The empty lot at 1990 Folsom St., where the Mission Economic Development Agency hopes to build 140 units of affordable housing. Photo by Joe Rivano Barros.

A land purchase to build 140 units of affordable housing in the Mission District was reached today, according to those involved in the deal.

A lot at 1990 Folsom St. at the corner of 16th and Folsom streets — currently an empty fenced-off building — will be transformed into a fully affordable housing project built by the Mission Economic Development Agency, a non-profit housing developer.

The project is one of the few in the Mission District involving the $50 million allocated specifically to the neighborhood as part of Proposition A, the housing bond that voters approved in November 2015 that gave $310 million towards the construction of affordable housing city-wide.

The lot was last purchased on June 30 of this year by 1990 Folsom Investments LLC for $17.3 million, according to public records. Records list Grant Barbour, the head of acquisitions with the non-profit housing group Build Public and a real estate broker, as the representative of the limited liability company in the purchase.

Representatives from the Mayor’s Office of Housing did not return requests for comment on the purchase of the site. Barbour also did not immediately return a request for comment.

It is not clear if the city purchased the site from 1990 Folsom Investments LLC and for how much.

In January, a group of Mission District non-profits and residents met to decide the use of Proposition A funds, landing on the purchase of two to three medium-sized lots to build some 200 units.

Sheila Chung-Hagen, a legislative aide for Supervisor David Campos, said that the funding for the 1990 Folsom St. project had already been allocated to MEDA.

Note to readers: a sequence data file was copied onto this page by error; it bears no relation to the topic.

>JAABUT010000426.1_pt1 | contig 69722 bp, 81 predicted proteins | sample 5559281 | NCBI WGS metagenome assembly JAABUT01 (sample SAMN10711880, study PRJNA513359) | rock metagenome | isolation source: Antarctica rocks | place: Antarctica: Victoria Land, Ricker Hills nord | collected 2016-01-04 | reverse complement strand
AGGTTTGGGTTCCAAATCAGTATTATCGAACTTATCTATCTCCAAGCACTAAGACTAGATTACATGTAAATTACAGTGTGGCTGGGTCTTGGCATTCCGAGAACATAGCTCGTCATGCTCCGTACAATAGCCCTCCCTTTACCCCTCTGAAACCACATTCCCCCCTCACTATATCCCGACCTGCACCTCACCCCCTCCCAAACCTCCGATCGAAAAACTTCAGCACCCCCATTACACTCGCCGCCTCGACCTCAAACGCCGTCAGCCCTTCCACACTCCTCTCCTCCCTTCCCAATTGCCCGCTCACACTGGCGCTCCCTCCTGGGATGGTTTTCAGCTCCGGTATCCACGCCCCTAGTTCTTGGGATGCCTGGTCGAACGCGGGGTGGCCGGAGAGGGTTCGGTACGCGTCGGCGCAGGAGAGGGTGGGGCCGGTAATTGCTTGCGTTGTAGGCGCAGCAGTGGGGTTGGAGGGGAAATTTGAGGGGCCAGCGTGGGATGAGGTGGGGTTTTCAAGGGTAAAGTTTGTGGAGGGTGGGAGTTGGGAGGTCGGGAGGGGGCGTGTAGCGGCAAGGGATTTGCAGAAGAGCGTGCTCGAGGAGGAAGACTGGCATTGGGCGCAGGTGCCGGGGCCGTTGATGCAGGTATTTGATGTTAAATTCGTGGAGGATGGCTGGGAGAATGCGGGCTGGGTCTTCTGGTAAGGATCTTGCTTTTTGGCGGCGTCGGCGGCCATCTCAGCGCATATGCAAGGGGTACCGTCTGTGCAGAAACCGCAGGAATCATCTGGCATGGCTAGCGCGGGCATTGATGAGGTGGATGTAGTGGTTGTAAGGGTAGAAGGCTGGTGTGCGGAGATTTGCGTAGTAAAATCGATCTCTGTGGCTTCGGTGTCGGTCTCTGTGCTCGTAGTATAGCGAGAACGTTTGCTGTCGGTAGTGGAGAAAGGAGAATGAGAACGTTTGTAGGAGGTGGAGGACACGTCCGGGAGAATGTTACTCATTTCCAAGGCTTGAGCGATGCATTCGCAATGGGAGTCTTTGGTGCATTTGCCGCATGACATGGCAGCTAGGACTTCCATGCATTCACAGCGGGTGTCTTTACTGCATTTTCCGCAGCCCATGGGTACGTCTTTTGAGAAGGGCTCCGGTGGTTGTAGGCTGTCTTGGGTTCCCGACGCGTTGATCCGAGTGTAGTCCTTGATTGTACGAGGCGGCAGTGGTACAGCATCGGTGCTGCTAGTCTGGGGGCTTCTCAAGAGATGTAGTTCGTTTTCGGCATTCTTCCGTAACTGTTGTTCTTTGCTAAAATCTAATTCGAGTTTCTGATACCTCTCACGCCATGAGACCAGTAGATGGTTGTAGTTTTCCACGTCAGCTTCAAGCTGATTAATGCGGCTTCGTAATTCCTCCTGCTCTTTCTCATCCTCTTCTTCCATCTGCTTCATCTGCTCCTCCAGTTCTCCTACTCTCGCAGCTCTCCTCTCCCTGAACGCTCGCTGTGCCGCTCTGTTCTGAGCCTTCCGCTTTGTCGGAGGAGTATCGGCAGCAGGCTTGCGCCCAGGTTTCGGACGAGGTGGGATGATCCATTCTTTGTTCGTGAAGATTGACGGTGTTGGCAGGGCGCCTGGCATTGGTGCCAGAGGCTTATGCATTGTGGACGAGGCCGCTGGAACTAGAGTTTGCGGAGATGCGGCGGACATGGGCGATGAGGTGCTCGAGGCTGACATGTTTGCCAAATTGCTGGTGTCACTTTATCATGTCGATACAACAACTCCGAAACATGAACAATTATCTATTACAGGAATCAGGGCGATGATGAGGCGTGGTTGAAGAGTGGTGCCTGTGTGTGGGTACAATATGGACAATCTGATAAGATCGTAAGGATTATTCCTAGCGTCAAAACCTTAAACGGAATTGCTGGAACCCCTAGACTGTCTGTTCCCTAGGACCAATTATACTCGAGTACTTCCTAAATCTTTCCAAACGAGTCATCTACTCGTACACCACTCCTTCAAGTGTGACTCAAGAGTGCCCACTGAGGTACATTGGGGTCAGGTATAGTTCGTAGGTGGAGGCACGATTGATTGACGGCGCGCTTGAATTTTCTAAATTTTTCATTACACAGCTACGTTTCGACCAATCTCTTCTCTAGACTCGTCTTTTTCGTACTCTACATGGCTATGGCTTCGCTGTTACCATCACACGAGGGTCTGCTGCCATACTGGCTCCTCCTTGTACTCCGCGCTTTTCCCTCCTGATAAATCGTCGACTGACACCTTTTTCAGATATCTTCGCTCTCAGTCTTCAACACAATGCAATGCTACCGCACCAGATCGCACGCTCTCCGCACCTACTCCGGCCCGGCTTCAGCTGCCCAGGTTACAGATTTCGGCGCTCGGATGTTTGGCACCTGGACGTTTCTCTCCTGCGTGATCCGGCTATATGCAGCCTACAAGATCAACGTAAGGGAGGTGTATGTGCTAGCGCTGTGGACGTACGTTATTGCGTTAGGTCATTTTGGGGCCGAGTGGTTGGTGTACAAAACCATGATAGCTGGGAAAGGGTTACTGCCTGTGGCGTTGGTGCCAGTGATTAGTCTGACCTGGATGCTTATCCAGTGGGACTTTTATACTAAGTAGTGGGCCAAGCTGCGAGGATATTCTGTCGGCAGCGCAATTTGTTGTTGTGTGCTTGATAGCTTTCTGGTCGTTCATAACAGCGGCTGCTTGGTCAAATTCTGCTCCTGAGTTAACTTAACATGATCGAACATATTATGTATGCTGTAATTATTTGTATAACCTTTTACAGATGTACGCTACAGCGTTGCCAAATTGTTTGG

“I believe that it’s already been decided that they’ve won the bid,” she said.

MEDA declined to comment on the deal. News of the deal was posted to Facebook by one of the involved parties shortly afterwards.

“Signing documents along with Spike Kahn today to help purchase the unused factor at 1990 Folsom @ 16th,” wrote Jean Chadbourne, the founder of the arts collective the Growlery in the Haight-Ashbury, in a since-deleted Facebook post. Kahn is the founder of the arts space the Pacific Felt Factory and was one of the primary opponents of a controversial 335-unit housing project on Bryant Street.

Chadbourne said the project would involve 140 units of below-market-rate housing, with a fifth of the units reserved for formerly homeless families. She also said 5,000 square feet of the project will be used for child services as well as arts space.

The lot is some 29,000 square feet and zoned at a 58-foot height limit, according to public records. As with other fully affordable housing projects, however, the developers could choose to break height limits to squeeze more units on-site, either by using existing state law or seeking a one-time exemption.  

The abandoned factory on-site belonged to Earthgrains Baking Company until June and once hosted a baking factory. It has sat empty for years and plays host to homeless people who sell wares on the sidewalk.

Block-long tent encampments stretch along 16th Street between Folsom and Harrison streets, and the lot lies across the street from the Mission Neighborhood Health Center on the corner of 16th and Shotwell streets and another block from the Dandelion Chocolate factory.

If built, the 140-unit affordable housing project would join some 455 units of affordable housing approved for the neighborhood in the last decade. It would sit just half a block from 2060 Folsom St., a 127 affordable housing project also being built by MEDA.

The building is from 1963 and not historic and is zoned for light industrial space known as PDR — short for production, distribution, and repair — but also allows office and residential use.

Correction: A previous version of this story implied that decisions about the project were made in a meeting at MEDA with local representatives. The meeting was unrelated and the story has been corrected to remove the reference.